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It’s All About the Money

A young farmer makes a case for organic crops.

Landscapes Winter 2010
Ryan Smith

Ryan Smith of Meadow, Texas, has achieved good results on a small acreage of organic cotton and peanuts. His biggest financial saving is in seed costs, although the selection of organic cotton seed varieties is limited.

Photo by Janet Hunter


You won’t find many young farmers growing organic cotton on the South Plains of Texas. Veteran organic farmers will tell you that’s because it takes more experience and is riskier than farming with chemicals.

But those considerations didn’t stop Ryan Smith, a young farmer who planted his first 120 acres of organic cotton and 120 acres of organic peanuts three years ago. For him, the decision to switch was all about money.

Smith began farming in 1995 near Meadow, just down the road from Mark Wilkes, a founding member of the Texas Organic Cotton Marketing Cooperative. From the beginning, he watched Wilkes produce crops that were as good, or better, than any in the area. When he looked at Wilkes’ income and expenses, however, it was price and money that motivated him to try farming organically.

“Mark finally said, ‘just do it,’” Smith reports.

To date, the young farmer has no regrets.

“As far as income, the cotton’s made as much as $600 an acre more than conventional, under the same conditions,” he reports. While his labor, fuel and organic fertilizer expenses are higher for his organic crops than his conventional crops, he has no herbicide bills, and “the really big difference is the lower seed cost,” he says.

A customer of AgTexas Farm Credit Services since 2002, Smith says he was encouraged by his AgTexas loan officer, Doug Hoelscher, when he decided to try organic production.

“If it’ll work, AgTexas is for it. They want me to make money too,” he comments.

Going Organic on CRP Land

Getting into organic farming was fairly easy for Smith: He purchased and deep-broke land that had previously been enrolled in the Conservation Reserve Program (CRP). Because the property had remained grassland and had not been subjected to chemicals for the past decade, he did not have to wait the usual three years to have it certified organic.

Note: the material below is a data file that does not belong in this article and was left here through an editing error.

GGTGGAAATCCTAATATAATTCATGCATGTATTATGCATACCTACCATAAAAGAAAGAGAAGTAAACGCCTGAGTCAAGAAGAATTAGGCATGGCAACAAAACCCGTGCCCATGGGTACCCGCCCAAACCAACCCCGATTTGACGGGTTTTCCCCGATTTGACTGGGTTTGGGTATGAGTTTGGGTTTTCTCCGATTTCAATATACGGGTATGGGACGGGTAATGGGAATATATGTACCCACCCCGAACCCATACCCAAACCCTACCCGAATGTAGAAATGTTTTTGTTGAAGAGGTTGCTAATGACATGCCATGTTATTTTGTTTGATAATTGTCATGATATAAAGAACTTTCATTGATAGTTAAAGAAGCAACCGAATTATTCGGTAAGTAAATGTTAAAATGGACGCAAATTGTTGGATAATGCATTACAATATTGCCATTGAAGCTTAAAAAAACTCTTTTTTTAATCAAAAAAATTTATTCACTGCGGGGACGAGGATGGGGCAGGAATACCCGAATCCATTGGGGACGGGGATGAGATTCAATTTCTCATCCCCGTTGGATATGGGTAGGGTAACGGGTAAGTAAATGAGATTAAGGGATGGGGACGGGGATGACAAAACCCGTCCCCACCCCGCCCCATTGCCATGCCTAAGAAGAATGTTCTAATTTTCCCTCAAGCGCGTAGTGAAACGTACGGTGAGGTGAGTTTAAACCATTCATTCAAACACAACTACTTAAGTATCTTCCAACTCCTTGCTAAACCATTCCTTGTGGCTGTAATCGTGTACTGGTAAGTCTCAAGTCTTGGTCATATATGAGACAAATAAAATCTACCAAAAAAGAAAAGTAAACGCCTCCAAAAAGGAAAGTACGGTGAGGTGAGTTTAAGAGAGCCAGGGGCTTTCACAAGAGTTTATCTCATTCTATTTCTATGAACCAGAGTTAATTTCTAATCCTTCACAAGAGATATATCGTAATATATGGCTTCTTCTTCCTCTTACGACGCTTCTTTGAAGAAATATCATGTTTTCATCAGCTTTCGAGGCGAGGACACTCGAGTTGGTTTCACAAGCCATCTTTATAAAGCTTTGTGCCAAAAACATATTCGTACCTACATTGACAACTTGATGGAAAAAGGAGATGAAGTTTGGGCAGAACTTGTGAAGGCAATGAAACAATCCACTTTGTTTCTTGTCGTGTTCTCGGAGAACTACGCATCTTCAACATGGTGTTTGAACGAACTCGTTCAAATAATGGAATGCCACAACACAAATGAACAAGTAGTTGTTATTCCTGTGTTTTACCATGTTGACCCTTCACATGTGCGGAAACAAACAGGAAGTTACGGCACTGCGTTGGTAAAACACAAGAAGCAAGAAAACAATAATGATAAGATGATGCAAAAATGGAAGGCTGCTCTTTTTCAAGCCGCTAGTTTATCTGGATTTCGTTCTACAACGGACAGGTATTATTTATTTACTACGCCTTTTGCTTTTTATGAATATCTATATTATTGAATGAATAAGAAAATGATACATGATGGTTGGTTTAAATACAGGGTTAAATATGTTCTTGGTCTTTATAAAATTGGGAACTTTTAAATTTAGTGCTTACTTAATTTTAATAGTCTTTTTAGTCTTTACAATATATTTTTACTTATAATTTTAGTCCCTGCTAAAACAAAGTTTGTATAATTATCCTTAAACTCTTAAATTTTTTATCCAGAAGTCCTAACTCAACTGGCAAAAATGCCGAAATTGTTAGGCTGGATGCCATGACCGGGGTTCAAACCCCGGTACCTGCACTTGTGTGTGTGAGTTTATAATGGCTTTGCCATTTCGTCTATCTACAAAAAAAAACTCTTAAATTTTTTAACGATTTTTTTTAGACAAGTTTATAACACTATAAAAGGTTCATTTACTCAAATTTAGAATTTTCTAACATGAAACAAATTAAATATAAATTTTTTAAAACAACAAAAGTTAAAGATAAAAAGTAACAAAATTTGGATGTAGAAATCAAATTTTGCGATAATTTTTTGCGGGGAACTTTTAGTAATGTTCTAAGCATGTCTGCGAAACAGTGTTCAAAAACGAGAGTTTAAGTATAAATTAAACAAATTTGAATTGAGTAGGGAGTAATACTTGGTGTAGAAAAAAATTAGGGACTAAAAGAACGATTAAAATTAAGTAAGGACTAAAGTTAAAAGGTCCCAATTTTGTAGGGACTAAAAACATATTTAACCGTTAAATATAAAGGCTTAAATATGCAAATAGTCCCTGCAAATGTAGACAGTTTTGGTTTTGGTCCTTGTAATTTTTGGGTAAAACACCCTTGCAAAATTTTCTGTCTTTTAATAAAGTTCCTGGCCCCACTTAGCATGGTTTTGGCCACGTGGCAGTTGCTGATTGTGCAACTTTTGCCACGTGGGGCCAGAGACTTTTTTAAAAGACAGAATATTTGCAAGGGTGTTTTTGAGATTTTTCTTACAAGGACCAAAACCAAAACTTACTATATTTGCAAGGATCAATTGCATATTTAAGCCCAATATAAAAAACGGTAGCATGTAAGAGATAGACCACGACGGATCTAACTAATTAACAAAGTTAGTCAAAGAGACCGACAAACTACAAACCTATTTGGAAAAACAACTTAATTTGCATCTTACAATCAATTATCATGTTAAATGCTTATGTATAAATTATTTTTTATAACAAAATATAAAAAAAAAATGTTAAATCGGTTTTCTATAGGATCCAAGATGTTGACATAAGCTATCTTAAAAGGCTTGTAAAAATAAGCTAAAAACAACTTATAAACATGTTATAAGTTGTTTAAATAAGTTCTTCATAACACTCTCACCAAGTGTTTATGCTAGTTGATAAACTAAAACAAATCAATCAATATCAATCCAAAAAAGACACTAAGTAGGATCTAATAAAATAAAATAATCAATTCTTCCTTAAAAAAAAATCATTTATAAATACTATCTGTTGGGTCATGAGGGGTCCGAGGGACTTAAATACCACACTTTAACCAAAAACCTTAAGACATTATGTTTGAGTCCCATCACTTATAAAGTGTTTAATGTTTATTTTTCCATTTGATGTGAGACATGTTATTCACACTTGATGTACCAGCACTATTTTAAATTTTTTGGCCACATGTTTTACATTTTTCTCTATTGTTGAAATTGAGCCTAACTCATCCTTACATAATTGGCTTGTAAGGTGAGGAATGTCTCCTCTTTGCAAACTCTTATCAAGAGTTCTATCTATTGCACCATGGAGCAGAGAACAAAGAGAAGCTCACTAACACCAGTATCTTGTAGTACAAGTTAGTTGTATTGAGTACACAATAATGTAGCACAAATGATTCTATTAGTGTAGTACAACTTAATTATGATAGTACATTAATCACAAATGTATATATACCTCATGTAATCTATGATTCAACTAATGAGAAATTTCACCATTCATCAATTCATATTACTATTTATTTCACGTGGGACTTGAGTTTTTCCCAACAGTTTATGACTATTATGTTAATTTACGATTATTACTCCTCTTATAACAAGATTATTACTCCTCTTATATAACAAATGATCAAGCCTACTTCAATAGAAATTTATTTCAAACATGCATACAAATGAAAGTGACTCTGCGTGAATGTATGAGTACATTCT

Today, Smith is focused on amending and building up the soil fertility with organic cotton burrs and cow manure compost, which is the reason for his higher fertilizer bills. “The only negative,” he admits, “is not being able to give it a shot of nitrogen or whatever when it needs it.”

There’s another advantage to planting on former CRP grassland, he points out — it has fewer weeds than land that’s been farmed. Smith controls weeds by cultivation, followed by hand-hoeing, which boosts labor expenses. “The key to keeping the fields clean is to hit the weeds before they make seed,” he says. He also has a problem controlling Bermuda grass.

But from Smith’s perspective, herbicide-resistant seed has taken a lot of the challenge out of farming. “In a couple of days, you can spray and you’re caught up; with organic, if you get a couple of days behind, you don’t get caught up!” he says.

The organic crops constitute just a small percentage of Smith’s operation, however. He grows cotton, wheat, silage, alfalfa, peanuts, sorghum silage and watermelons and raises Angus cattle on just under 2,500 irrigated and dryland acres. Whether or not he converts additional land to organic production will depend on several factors.

“If the CRP deal is there, and the market is there for the organic crop, I think we would go that route.” As for converting conventional farmland to organic, he believes that weed control might be too big a challenge.
One crop he probably won’t try to grow organically, though, is hay. “It’s not worth it to grow organic hay unless the price is double. It is worth more to me to feed the hay to my own cattle,” he comments.

In the end, it all comes down to one thing for him: “Price is the bottom line — that’s why we do what we do,” he says.

– Staff


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